Science

Webb Telescope Cosmic Cliffs image controversy: Is it really the Carina Nebula?

The Cosmic Cliffs are technically part of a smaller, nearby nebula in the same constellation.

A tweet sparked a debate over one of the James Webb telescope’s first images.

Software developer and amateur astronomer Kevin Jardine, who created the European Space Agency’s Star Density Map and runs the Galaxy Map project, claims that the image of a towering wall of clouds in the Carina Nebula doesn’t actually show the Carina Nebula.

Instead, says Jardine, it’s a smaller nearby nebula called NGC 3324, or sometimes the Gabriela Mistral Nebula. That’s based on Jardine’s examination of the astronomical data underlying the gorgeous images, which was released to the public on Wednesday and included detailed location information for the objects in each image.

Jardine tweeted, “The data table confirms that the Carina image released yesterday was *not* of the Carina Nebula (NGC 3372) but of the ionizing cluster (NGC 3324) of the Gabriela Mistral Nebula (Gum 31 / IC 2599). You can see it at the bottom of this Car OB1 map.”

The largest red circle on this map is the Carina Nebula proper; NGC 3324 is the small yellow circle at the bottom, slightly left of center.Kevin Jardine, Galaxy Map

This is where definitions get slightly, well, nebulous.

For example, the Carina Nebula is so large that it contains a couple of other nebulae within its boundaries, including the Homunculus Nebula (the remains of a star’s explosive death in 1841) and the Keyhole Nebula. Today, the name “Keyhole Nebula” refers to a particular keyhole-shaped structure within the Carina Nebula, but in the late 1800s, the name sometimes also described the whole Carina Nebula, since it contained the Keyhole.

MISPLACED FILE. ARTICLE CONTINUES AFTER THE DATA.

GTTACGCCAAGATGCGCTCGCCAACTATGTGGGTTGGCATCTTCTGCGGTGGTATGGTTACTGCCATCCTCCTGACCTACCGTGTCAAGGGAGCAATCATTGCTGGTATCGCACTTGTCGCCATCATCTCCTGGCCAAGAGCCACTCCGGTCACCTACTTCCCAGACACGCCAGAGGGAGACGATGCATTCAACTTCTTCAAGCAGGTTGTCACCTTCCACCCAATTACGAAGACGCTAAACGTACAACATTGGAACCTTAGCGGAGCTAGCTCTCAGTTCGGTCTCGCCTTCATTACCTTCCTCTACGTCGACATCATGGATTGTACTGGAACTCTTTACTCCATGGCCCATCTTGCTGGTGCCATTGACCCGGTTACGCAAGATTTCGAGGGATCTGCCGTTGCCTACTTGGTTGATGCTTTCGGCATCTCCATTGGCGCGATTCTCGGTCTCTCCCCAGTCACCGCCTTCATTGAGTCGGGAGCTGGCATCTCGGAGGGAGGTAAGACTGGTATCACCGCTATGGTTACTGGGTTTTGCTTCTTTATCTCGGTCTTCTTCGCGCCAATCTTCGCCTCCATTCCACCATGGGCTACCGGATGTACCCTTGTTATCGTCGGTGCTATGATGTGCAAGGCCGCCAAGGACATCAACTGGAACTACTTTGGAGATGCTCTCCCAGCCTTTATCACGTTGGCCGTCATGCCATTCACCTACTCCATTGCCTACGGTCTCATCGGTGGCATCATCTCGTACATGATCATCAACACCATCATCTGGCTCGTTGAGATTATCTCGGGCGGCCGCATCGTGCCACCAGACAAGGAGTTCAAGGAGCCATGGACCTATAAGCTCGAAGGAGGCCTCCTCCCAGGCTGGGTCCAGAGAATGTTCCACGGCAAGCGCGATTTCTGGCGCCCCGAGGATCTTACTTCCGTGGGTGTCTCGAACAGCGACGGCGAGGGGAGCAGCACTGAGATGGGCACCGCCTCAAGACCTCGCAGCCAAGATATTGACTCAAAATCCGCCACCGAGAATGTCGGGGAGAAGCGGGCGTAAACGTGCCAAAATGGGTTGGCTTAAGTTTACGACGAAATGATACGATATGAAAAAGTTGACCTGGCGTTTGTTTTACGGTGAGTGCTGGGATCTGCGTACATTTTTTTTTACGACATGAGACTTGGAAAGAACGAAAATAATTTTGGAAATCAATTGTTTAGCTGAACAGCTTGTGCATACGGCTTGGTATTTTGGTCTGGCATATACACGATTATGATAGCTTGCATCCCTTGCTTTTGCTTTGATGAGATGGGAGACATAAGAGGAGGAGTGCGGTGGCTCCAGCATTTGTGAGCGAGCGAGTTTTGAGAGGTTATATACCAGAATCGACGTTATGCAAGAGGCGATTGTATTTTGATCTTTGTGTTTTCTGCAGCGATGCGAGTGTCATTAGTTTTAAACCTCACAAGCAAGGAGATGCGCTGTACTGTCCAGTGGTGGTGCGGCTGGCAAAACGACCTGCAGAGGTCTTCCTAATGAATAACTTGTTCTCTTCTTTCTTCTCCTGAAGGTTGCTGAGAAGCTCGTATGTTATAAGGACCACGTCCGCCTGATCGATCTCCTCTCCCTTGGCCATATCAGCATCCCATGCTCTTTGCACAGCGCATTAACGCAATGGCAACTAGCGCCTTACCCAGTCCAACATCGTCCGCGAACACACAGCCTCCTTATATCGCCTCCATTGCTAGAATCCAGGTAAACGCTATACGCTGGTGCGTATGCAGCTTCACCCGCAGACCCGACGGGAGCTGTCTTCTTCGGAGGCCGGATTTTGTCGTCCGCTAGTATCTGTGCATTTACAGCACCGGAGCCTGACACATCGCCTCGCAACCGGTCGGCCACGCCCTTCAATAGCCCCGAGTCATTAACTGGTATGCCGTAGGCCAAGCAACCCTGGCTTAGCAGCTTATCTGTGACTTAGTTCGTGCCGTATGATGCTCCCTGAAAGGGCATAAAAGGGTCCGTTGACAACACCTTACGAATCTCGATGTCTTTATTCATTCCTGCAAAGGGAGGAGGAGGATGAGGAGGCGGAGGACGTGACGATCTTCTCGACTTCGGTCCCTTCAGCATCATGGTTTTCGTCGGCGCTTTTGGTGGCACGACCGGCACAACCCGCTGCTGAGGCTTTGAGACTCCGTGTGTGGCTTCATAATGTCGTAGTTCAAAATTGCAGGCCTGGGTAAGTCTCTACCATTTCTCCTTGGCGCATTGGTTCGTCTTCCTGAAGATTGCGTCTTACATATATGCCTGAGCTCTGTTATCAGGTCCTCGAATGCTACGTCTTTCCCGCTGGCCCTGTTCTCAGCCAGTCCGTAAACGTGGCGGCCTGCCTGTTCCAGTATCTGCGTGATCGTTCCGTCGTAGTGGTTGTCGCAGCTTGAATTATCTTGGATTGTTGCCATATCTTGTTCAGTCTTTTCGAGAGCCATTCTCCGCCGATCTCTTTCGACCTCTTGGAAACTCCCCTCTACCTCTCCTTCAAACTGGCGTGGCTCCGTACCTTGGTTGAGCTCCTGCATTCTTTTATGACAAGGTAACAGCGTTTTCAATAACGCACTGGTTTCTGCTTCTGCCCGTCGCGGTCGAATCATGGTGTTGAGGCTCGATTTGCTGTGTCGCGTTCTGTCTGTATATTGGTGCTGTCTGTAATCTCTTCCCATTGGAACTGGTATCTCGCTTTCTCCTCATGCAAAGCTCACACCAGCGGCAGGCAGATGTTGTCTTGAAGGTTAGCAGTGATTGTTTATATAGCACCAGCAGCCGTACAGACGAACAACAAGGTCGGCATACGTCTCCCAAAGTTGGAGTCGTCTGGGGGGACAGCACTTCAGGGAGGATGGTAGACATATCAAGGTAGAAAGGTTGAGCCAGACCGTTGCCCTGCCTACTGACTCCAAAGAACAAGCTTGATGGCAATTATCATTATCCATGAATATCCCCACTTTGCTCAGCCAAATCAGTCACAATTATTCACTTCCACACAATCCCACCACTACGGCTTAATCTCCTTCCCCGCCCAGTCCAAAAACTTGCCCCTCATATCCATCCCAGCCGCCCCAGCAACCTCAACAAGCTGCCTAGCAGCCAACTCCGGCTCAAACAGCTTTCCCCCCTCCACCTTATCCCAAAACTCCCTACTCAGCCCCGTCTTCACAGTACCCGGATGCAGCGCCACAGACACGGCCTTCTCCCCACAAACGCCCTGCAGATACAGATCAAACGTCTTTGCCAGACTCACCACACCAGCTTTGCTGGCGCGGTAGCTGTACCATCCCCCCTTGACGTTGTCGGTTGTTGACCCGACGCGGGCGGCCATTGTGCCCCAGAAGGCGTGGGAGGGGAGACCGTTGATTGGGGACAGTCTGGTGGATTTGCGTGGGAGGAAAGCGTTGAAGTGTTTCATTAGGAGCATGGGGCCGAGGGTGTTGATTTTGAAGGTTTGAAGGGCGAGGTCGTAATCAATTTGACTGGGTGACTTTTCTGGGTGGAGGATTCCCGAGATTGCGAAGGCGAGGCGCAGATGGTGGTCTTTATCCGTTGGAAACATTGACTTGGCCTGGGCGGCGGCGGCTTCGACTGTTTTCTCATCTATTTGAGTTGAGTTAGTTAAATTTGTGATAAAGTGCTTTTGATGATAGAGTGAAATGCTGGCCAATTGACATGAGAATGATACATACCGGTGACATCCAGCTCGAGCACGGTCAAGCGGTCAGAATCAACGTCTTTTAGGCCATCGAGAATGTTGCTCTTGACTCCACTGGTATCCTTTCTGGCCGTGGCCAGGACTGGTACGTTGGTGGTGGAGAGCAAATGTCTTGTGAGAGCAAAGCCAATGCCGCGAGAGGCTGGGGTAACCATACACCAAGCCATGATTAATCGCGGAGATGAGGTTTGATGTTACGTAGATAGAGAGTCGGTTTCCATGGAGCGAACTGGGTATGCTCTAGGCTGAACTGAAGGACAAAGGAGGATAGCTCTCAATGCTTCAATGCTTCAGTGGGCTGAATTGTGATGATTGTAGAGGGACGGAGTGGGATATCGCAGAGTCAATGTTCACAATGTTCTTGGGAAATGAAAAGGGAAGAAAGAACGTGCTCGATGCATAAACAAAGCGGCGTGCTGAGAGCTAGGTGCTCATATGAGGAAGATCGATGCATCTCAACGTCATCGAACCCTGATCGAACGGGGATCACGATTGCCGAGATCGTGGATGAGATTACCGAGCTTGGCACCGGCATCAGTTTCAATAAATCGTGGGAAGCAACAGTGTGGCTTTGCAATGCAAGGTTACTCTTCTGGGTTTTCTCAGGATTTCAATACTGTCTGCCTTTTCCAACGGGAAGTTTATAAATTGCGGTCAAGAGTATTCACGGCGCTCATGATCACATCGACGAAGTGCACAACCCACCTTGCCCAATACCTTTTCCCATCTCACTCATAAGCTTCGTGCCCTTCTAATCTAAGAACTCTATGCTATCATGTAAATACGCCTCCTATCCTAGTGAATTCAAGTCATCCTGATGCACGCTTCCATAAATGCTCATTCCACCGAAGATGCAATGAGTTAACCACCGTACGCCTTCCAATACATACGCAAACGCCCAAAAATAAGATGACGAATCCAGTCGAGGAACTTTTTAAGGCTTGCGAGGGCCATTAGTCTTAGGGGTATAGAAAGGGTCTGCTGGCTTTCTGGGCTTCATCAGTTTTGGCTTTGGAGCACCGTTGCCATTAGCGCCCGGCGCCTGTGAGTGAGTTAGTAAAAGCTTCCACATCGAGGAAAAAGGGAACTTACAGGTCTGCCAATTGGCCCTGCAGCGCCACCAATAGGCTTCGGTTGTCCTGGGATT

Something similar is behind this week’s Carina controversy. the Gabriela Mistral Nebula is near (or in, depending on who you ask) the northwest corner of the Carina Nebula.

Jardine maintains that they’re not close enough to be interchangeable. “In galactic terms, confusing the two nebulae is a bit like confusing San Francisco and San Jose. Close but not the same,” he tweeted.

Here’s the official word from the Space Telescope Science Institute, which manages the Webb Telescope as well as Hubble: “This was the subject of much discussion as we were writing the caption,” Christine Pulliam at STScI tells Inverse. “We landed on this after consulting with our experts: NGC 3324 is located at the northwest corner of the Carina Nebula (NGC 3372), which resides in the constellation Carina.”

So stellar semantics? Mistaken identity? Maybe it’s another mystery for the James Webb Space Telescope to unlock the answer to

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